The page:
Start year of presidency: 2006
End year of presidency: 2009
My CV demonstrates the unplanned and unguided nature of a career in medicine in the 1970s. Like many of my contemporaries, opportunities presented themselves and one took a deep breath and went through doors that opened. There was not much time to decide, as each six month post meant applying for the next one almost immediately. Usually each move was influenced by someone who inspired me; not by formal advice but by example.
I trained in paediatrics in Bristol, Birmingham, London (UCH and GOS) and Plymouth, and in all of these places I found true role-models among the consultants. I made a detour into Obstetrics in Nottingham, which set me up well for a Neonatal Fellowship in Vancouver. I learned there how to look after premature twins in a small plane taking off over a snowy runway (pilot’s comment: “we’ve only got one go at this”) and that a helicopter is not an easy place for evaluating clinical signs.
I had not really thought about my longer-term future, and it was not until I was at Great Ormond Street that I had to think about where I might go as a consultant. A job at St George’s, Tooting became vacant, and I was appointed consultant and senior lecturer in neonatology in 1987.
There I enjoyed teaching and the training and career guidance of junior doctors, who I found to be much more thoughtful about future life. They were more settled, not just in where they wanted to live, but also with partners and families to consider. This was very different from our peripatetic “training” and long hours of work with frequent night and weekend on-call rotas.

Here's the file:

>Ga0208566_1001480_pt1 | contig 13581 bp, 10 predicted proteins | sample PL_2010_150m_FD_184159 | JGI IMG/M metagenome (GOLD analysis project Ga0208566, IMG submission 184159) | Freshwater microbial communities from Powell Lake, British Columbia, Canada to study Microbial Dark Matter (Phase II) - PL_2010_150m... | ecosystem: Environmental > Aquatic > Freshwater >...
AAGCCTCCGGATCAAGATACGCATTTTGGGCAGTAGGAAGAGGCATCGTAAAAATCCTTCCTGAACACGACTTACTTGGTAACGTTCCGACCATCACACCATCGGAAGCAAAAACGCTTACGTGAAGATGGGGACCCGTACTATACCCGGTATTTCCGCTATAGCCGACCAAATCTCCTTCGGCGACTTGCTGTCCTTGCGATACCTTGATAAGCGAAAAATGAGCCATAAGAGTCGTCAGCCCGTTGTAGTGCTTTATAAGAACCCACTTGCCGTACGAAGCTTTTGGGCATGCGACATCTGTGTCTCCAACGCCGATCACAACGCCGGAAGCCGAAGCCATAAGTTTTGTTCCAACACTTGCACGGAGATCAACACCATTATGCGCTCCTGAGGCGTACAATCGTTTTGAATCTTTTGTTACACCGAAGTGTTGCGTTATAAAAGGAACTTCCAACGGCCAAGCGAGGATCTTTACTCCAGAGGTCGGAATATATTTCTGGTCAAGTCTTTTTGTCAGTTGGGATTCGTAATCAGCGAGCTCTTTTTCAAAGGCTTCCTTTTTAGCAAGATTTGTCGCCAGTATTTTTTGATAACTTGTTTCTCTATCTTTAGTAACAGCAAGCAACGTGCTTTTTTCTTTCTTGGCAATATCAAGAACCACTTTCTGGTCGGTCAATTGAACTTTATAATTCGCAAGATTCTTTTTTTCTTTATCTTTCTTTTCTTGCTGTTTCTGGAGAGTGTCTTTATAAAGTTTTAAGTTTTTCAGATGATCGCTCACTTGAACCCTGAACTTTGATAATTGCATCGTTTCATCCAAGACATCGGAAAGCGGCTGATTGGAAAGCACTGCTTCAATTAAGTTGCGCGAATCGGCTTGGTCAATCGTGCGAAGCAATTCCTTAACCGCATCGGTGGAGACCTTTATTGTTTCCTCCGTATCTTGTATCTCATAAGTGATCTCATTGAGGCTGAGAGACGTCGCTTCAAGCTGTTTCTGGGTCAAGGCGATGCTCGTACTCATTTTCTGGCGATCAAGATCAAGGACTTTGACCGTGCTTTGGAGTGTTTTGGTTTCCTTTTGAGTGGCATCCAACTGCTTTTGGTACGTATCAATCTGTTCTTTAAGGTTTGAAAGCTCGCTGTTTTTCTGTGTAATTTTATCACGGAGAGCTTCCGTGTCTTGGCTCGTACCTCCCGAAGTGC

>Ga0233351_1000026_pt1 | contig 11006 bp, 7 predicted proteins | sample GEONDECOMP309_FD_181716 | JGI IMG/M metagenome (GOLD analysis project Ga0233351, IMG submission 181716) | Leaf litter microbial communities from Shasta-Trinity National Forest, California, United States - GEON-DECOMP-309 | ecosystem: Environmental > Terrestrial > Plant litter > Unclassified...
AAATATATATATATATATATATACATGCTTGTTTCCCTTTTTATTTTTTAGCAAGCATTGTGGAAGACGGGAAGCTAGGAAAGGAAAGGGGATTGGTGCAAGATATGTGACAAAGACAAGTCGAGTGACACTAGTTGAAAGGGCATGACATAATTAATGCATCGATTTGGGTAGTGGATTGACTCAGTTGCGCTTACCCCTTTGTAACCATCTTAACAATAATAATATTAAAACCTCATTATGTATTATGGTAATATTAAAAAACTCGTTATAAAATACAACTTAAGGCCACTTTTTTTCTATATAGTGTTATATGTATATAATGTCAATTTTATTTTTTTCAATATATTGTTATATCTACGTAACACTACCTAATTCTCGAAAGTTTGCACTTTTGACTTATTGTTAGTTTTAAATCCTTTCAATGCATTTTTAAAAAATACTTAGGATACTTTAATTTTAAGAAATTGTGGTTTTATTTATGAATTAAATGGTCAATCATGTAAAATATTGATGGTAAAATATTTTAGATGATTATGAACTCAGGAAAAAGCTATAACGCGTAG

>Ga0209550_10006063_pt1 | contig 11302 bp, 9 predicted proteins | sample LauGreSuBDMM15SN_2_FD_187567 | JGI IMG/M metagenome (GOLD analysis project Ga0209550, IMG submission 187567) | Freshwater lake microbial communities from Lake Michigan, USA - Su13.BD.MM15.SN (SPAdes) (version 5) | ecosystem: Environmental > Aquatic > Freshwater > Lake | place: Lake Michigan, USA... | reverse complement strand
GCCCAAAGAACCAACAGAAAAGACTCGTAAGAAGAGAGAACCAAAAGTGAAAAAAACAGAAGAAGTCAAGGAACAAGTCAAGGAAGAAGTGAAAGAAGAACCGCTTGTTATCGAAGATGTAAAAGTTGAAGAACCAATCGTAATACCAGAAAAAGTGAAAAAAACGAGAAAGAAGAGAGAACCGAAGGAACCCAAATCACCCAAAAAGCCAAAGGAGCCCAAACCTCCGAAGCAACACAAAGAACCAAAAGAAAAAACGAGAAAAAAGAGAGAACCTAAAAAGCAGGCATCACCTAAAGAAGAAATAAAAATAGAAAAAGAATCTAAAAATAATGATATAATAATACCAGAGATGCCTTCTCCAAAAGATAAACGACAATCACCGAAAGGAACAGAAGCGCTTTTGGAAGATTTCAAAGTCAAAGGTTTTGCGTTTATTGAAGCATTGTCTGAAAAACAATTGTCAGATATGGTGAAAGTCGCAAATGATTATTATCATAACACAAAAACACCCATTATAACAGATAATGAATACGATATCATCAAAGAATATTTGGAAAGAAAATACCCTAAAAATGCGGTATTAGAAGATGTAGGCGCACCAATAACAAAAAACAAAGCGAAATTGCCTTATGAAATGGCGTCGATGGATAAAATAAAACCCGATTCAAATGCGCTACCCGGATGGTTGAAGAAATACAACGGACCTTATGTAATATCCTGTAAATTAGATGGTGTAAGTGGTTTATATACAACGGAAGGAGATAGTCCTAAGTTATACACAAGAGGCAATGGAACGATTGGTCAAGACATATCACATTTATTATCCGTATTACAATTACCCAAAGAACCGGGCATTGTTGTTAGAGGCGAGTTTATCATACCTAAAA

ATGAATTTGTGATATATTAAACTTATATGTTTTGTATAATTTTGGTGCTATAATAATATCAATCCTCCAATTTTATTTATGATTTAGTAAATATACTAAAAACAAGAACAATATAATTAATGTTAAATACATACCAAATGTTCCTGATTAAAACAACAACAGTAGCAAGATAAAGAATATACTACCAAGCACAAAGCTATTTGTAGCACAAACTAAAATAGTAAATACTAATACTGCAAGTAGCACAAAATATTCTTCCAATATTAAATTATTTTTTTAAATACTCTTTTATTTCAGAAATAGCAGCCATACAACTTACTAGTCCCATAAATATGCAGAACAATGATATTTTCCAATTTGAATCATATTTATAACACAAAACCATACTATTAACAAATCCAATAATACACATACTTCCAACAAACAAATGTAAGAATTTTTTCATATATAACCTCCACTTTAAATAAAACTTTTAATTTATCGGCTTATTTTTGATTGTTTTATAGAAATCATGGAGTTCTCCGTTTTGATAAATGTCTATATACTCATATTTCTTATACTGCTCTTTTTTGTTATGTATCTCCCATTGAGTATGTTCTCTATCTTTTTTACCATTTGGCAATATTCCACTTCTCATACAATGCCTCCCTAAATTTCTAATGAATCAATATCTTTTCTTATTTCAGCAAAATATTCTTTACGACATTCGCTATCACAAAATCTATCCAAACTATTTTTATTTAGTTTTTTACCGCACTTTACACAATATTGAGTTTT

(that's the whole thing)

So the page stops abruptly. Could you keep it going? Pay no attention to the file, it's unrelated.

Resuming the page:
St George’s, like many hospitals at that time, was facing considerable management pressures and I added management roles to my clinical duties. One of my early tasks was to introduce annual appraisal to the consultant workforce - you may imagine how well that went down with the older generation! I became a Medical Director of the Hospital with particular remit of Children and Women’s services.
One day Keith Dodd, then Honorary Secretary of the RCPCH, rang me up and asked me if I would be interested in working for the College - and so began my association with the RCPCH. I became a member of various committees, then chair of a few, and then took some officer roles. I became Honorary Secretary and then Vice President for Training and Assessment and I was President from 2006 to 2009. It was an honour to be elected and I was proud to be paving the way for women in paediatrics by being the first woman President of the RCPCH.
My philosophy for the College was that we were best placed to improve healthcare for children and young people through providing the best recruitment, training and performance. I wanted strong partnerships with our fellow professionals and robust interactions with the Department of Health and other organisations. I planned to extend the concept of family-friendly care to the families of our young trainees and indeed our consultants. Hard work was already guaranteed, but I wanted the profession to be recognised as one that cared about its own young trainees and their families. Then, I reasoned, we could attract the brightest and best newly qualified doctors to join us in paediatrics and we could also retain them.
I consider the main achievement during my Presidency was the acquisition and design of our new College building. The decisions to move from Hallam Street, not to buy the adjacent GMC premises and to pay a considerable sum of money for the new College, were made after much discussion and agonising. It cost me many sleepless nights, but I believe the new building encapsulates and furthers our aims, and strengthens the influence of the College.
As President I represented the RCPCH in many fora, including the European Academy of Paediatrics of which I was President from 2009 until 2011.
Following my term as RCPCH President I was appointed to the Department of Health as Director of Medical Education (England). We set up Medical Education for England (MEE), which addressed the issues of recruitment and training for all disciplines of medicine. The challenges of the European working-time directive had to be tackled to ensure that proper working hours did not compromise the quality of training or the service. In addition we started to rationalise recruitment and selection to regulate the numbers of applicants applying for the appropriate number of posts across all specialties.
So now in retirement I have tried to both look back to summarise a paediatric career as I saw it and try to remember how it was to be looking forward.